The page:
Accepting you have a problem is always the first step to healing it. Chelsea still appear some distance from accepting that this is not poor form, they are simply not good enough. They are in the Premier League’s bottom half because they have been a team of bottom-half quality.
After their drab 1-0 defeat to Wolves, Frank Lampard earmarked Chelsea’s Champions League quarter-final against reigning champions Real Madrid as a potential watershed for the club’s fortunes. Lampard said, “Wednesday will be a completely different game” and that “we have a huge game waiting for us on Wednesday, where everything changes.”
Will it? Does it? Will this squad suddenly be coherent and cohesive, a manageable size, with a functioning striker? Do the bright lights of the Bernabeu possess some hidden healing power? Will Lampard and Ashley Cole’s returns miraculously exhume the spirit of Didier Drogba at the Allianz?
It’s somewhere between admirably romantic and dangerously naïve for Lampard to suggest there is some mystical aura around Chelsea in the Champions League which could provide a panacea at Stamford Bridge. Whether through wilful ignorance or genuine delusion, Chelsea appear unable to look beyond the Bernabeu. You cannot really blame them.
Chelsea face five of the league’s top seven sides in the remaining 10 games of Lampard’s already ill-fated second stint. They are due visits to the Emirates, the Etihad and Old Trafford once they return from Madrid and will also host Newcastle, Brighton and Brentford. Their only two games against bottom-half sides are Bournemouth and Nottingham Forest outfits fuelled by the threat of relegation.
Chelsea beat just one of these sides in the reverse fixture – Bournemouth. In fact, the Blues have won just one of their 14 games this season against teams currently in the top half of the Premier League – a 2-0 win over Steven Gerrard’s Aston Villa.
This is perhaps because they have not used the same line-up in any of their 19 games since the World Cup. Form tends to require either on-pitch consistency or an off-pitch unity underpinned by a common cause and philosophy. Chelsea have neither.
Their 29 goals in 30 league games is a 99-year low. They could only muster one shot on target against Wolves. They have gone three games without scoring for the third time this season.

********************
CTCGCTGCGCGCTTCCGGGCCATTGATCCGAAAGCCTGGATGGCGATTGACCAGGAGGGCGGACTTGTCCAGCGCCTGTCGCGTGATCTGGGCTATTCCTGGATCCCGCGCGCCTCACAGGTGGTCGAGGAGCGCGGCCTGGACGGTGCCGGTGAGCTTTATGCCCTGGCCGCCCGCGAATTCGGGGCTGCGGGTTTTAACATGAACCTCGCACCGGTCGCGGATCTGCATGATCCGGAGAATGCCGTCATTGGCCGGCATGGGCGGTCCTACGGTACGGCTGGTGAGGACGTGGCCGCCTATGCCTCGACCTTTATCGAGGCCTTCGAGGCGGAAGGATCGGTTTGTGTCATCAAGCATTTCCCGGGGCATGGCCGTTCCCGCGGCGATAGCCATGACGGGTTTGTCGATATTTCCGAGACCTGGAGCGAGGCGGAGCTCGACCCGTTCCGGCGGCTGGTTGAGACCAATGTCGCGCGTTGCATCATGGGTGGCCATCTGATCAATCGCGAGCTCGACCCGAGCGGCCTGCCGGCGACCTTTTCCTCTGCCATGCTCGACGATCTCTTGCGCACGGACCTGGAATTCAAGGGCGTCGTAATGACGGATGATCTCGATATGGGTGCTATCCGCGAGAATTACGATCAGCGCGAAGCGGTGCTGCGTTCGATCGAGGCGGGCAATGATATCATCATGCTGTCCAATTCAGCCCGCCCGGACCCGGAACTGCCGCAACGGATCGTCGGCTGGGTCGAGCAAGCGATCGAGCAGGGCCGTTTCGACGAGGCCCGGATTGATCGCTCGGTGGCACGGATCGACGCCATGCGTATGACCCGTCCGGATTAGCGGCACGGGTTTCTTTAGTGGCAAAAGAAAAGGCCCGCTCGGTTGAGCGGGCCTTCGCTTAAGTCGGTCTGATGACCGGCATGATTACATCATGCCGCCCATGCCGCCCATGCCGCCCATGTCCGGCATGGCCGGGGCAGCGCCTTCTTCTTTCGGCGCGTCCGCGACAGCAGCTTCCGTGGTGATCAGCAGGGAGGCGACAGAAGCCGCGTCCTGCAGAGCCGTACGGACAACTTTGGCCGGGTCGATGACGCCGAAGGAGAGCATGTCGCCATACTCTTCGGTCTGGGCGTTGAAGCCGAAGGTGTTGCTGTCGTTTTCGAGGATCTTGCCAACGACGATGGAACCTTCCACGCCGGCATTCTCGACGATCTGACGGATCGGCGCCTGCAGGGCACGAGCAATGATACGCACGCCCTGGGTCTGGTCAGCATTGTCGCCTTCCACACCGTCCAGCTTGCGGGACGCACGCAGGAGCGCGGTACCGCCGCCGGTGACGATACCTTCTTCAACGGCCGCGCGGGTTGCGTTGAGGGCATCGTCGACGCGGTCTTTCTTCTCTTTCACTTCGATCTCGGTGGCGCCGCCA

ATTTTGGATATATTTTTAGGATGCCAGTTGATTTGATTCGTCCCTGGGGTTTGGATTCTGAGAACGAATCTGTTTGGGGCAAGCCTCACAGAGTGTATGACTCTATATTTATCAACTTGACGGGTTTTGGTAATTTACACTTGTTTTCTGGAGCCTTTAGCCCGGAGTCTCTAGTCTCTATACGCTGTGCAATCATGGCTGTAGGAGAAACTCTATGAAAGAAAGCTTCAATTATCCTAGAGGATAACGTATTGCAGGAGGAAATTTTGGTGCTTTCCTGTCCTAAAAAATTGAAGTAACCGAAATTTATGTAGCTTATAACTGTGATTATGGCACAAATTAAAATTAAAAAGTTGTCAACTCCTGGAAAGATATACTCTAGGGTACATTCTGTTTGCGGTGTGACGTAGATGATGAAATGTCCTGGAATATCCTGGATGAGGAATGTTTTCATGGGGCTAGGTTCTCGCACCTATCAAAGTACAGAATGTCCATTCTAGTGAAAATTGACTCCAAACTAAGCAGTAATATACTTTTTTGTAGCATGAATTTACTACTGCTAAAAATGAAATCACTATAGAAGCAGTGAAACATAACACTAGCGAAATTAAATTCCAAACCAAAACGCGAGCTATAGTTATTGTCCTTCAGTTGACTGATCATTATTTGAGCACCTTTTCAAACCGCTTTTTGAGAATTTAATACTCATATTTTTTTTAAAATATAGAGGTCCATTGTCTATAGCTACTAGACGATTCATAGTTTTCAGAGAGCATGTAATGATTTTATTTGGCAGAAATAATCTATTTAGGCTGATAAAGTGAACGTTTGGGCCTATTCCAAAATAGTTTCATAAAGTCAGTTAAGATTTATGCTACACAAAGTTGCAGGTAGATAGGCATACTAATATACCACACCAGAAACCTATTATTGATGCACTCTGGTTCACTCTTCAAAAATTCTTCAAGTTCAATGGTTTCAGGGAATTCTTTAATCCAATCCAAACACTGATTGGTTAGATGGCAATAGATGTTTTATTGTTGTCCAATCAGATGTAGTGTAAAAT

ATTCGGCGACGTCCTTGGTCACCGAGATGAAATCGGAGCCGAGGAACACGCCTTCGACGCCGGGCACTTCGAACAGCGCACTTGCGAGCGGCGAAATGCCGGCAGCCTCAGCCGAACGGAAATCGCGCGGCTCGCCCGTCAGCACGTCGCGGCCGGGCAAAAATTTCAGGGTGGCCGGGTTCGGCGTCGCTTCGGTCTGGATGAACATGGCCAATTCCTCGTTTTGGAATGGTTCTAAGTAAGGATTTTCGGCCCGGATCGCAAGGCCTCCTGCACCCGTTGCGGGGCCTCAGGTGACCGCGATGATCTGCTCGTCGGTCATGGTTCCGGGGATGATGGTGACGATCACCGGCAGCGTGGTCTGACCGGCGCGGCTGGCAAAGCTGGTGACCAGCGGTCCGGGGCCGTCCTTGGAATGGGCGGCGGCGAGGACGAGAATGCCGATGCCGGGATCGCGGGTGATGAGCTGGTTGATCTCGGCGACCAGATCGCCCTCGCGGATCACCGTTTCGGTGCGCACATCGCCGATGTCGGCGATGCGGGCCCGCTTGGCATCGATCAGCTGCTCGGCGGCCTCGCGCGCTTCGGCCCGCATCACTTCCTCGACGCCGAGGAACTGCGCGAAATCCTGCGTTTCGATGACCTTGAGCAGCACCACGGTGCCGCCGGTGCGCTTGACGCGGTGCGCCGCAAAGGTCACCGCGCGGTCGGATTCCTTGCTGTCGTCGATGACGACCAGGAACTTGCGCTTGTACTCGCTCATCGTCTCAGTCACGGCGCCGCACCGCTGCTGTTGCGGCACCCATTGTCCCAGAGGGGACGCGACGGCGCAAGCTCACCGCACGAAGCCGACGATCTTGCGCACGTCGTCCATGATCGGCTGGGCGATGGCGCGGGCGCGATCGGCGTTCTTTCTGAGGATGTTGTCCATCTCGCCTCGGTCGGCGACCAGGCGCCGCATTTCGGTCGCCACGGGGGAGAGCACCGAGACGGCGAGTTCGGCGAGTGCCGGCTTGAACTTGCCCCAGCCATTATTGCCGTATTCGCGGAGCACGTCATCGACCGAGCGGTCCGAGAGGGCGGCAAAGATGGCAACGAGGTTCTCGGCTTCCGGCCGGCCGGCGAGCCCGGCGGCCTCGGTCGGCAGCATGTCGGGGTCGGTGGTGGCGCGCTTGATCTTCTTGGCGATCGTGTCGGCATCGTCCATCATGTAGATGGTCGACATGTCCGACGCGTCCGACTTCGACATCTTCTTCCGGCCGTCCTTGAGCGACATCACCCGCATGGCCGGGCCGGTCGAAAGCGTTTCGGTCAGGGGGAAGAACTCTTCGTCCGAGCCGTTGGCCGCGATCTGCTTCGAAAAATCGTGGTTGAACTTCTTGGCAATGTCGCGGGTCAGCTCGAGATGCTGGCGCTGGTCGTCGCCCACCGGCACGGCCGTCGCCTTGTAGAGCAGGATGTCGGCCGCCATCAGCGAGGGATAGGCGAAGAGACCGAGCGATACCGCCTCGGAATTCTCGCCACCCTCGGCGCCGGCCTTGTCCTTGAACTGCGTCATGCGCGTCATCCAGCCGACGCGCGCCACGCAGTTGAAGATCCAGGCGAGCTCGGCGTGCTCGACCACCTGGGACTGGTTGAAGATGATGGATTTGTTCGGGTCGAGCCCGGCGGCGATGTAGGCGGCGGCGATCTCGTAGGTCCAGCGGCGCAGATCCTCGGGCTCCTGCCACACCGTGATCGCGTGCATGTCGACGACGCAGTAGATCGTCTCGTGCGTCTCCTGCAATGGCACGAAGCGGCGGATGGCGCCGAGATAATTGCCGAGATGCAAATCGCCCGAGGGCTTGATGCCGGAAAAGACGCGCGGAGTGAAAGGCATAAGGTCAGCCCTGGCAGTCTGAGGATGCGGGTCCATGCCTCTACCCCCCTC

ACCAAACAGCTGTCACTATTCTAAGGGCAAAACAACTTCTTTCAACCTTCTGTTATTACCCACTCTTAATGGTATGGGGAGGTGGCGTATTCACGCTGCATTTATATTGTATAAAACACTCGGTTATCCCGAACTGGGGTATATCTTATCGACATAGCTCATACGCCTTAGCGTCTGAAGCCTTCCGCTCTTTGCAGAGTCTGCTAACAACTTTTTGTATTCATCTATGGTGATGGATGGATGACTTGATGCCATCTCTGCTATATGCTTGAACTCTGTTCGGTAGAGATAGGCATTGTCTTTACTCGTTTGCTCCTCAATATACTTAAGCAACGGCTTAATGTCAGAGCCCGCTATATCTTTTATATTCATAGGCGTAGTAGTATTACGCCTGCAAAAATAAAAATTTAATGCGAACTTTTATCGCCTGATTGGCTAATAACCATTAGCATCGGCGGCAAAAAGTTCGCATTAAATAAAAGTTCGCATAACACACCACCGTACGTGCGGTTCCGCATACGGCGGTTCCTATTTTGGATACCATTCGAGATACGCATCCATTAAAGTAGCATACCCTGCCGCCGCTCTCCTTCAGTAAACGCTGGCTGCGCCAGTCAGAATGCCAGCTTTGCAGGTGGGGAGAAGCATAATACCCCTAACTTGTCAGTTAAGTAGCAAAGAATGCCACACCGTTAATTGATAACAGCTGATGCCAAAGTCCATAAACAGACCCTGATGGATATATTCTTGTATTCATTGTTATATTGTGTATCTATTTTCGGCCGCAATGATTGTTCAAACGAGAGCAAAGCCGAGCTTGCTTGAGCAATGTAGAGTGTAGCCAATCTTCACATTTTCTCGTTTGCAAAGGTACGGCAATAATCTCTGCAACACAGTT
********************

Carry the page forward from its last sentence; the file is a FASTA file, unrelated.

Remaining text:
Saturday’s defeat at Molineux was Chelsea’s 21st away game of the season. They have won just six of those and lost more than half. Without home support, the divisions are more easily exposed, the disarray takes root with greater vehemence.
Chelsea will at least benefit from the return of N’Golo Kante against Madrid, rested on Saturday in place of Conor Gallagher. It is often said the greatest compliment you can pay someone is how easy they make something look. Under the Wolverhampton sun, Gallagher made playing football look like climbing Everest in flip flops and a light vest.
Gallagher is one of many players skirting around the periphery of this bloated carcass of a Chelsea squad. Past Reece James, Thiago Silva, Ben Chilwell, N’Golo Kante and Enzo Fernandez, almost every player appears saleable for the right price, even the once undroppable Mason Mount.
There is a real chance the second Lampard managerial era ends without a win. Chelsea’s record goalscorer was originally set to be in the BT Sport studio for this Bernabeu tie. He will now be in the dugout. His temporary reign is as likely to end with a Champions League as it is with a figure skating Olympic gold.
Accepting this is the best thing Lampard and Chelsea’s owners can do. It will allow them to use the time effectively, to make the necessary decisions around how best to trim the squad, the direction it needs to go in. Bulking season is over, it’s time to cut.